Play music and experiment: a chef from Greece on how to have fun in the kitchen and the best recipe for summer panna kota

During self-isolation, it was not books, board games and TV series that came to the fore. Food has taken over our thoughts and social media. And, of course, there is an explanation for this. The aroma of baked goods and routine activities like rolling dough displace any disturbing thoughts. As long as there are cheese cakes according to my mother’s recipe or an apple pie with a crust like my grandmother’s on the table, nothing bad will definitely happen. This culinary anti-stress therapy even got its name – “procrastinating”. And now lawyers, engineers, bloggers, gardeners, models – all, as one, experiment in the kitchen.

We talked to a Greek chef about whether cooking actually helps relieve stress. Ardit Kakorrand studied with internationally renowned experts, trained in Michelin restaurants. And for the last 9 years he has been working in Santorini in establishments with stunning views and cuisine. And who, if not him, should know whether to approach the stove in a bad mood and what dishes have become popular during the quarantine.

A masterpiece can be made from the simplest products

– How did your love of food begin? Not everyday – just a tasty snack, but as an attitude towards art, a desire to do everything in your own way.

– Judging by the stories of my mother, I was destined to become a chef. I grew up in the north of Greece, in a city located at the foot of Mount Olympus. And delicious food has always been given a huge amount of attention. I’ve never been picky about food like most kids. In a good way. I loved savoring product combinations, exploring their aromas. When someone was cooking at home, I was always the first to taste the food. I will never forget the magical taste of my aunt’s caramel cream. Like the flavor, the texture of cinnamon rice pudding or eggs fried with peppers, tomatoes and cheese. This is a popular Greek breakfast that was my mother’s signature.

Over the years, it became more and more obvious what profession I want to get. And this even despite the fact that my father did not support me. In those days, gastronomy was not as revered and valuable as it is today. So, with the best of intentions, he dreamed that I would make a career in medicine. However, I was adamant. Once jokingly replied that both professions are similar in their snow-white uniforms.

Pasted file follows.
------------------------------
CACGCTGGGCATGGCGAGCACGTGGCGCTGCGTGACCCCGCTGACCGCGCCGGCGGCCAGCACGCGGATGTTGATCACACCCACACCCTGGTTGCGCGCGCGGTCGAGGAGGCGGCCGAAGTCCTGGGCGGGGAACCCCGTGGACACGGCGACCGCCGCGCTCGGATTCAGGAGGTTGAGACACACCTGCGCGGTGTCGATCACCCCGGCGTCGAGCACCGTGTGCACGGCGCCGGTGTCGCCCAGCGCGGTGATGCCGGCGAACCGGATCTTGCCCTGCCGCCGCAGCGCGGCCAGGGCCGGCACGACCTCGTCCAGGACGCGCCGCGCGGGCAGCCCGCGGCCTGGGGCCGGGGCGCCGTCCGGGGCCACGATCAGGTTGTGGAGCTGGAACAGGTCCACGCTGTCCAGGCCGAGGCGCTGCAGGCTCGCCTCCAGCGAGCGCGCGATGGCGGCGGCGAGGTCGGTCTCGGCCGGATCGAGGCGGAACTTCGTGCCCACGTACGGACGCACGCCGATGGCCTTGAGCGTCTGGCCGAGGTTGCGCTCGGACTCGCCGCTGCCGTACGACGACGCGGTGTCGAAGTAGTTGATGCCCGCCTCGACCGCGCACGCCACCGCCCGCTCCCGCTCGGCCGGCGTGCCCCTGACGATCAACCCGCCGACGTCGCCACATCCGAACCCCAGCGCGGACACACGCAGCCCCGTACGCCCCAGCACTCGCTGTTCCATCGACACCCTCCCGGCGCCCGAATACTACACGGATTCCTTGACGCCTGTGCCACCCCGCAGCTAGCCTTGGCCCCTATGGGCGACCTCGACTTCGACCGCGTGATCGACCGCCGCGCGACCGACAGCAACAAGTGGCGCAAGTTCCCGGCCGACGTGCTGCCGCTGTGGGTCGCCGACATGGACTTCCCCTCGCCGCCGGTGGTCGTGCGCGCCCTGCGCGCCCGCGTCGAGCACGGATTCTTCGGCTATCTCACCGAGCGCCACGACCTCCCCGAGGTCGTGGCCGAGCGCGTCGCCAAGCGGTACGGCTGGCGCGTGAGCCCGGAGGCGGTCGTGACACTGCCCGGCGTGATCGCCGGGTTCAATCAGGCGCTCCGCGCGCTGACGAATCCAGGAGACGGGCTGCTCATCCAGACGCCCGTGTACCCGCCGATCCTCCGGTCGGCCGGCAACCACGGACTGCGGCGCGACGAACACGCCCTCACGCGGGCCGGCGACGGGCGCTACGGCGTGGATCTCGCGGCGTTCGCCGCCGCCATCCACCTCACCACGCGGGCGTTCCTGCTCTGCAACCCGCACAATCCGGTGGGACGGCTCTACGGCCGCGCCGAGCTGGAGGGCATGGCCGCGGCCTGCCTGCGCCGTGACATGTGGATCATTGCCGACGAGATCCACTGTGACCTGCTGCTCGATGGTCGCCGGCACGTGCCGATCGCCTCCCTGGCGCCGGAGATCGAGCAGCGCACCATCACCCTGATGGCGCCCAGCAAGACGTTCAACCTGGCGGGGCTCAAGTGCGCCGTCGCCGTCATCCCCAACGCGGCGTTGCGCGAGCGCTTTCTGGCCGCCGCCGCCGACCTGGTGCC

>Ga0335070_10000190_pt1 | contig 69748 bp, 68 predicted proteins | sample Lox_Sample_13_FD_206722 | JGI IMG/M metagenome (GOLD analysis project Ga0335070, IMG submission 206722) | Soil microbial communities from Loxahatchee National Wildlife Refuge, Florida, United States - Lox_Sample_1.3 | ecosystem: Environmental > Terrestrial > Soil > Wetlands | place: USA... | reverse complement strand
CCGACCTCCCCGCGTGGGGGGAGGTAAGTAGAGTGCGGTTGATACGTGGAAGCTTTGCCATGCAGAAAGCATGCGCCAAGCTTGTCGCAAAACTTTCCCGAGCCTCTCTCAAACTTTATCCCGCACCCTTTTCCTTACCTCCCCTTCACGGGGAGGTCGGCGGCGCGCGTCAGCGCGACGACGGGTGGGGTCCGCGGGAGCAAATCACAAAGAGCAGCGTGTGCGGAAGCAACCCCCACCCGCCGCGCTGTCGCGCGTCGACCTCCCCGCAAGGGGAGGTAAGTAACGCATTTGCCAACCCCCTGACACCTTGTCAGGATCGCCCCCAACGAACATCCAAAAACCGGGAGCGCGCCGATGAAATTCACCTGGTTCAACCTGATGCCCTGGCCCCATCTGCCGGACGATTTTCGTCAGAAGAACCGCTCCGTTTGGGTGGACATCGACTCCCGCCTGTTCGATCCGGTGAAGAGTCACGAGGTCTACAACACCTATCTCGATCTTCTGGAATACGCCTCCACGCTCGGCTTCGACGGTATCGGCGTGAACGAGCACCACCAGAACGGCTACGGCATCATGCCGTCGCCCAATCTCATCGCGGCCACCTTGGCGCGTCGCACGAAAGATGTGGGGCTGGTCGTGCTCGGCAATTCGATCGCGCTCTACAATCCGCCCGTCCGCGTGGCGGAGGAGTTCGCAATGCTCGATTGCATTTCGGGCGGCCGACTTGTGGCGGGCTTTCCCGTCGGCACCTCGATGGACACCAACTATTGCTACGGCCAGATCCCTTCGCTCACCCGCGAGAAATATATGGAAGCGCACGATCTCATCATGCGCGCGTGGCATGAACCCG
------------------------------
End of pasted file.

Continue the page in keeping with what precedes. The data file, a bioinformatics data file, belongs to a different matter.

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While my high school friends were studying hard to pursue higher education at universities, I watched endless TV shows and cooking shows dedicated to international cuisine and famous chefs. I dreamed that one day I would work alongside them. And so it happened. I entered the Pythagoras Culinary Institute in Thessaloniki. This allowed me to take my first professional steps. A little later, I gained invaluable experience working with world renowned chefs both in Greece and abroad. Some of the hotels and restaurants where I trained now have Michelin stars. Now I work in Santorini not only as a chef, but also as a consultant for luxury hotels and cafes.

– Given the international experience in this area and your love of travel, do you have any favorite cuisine?

– As a passionate food enthusiast, I respect the food of any country. But to be honest, Mediterranean cuisine is the only one with which I find an emotional and cultural connection. Olive oil – it can be used almost everywhere, thyme, oregano, basil and other herbs that make familiar dishes sound new, fresh, only from the sea, fish or shrimp – it’s all incredibly delicious! I love coming up with seasonal products. A masterpiece can be made from the simplest vegetables and fruits available to everyone. For example, tomatoes are, in my opinion, greatly undervalued. But with their help you can revive the simplest pasta, pizza, fish, make soups, sauces and salads.

Play music and experiment: a chef from Greece on how to have fun in the kitchen and the best recipe for summer panna kota

Treat cooking like a journey: add a little spontaneity

– How do you think, during the quarantine, the attitude towards food changed? Did people start looking for some rare recipes or, on the contrary, did they leave the newfangled ones for those that they knew in childhood?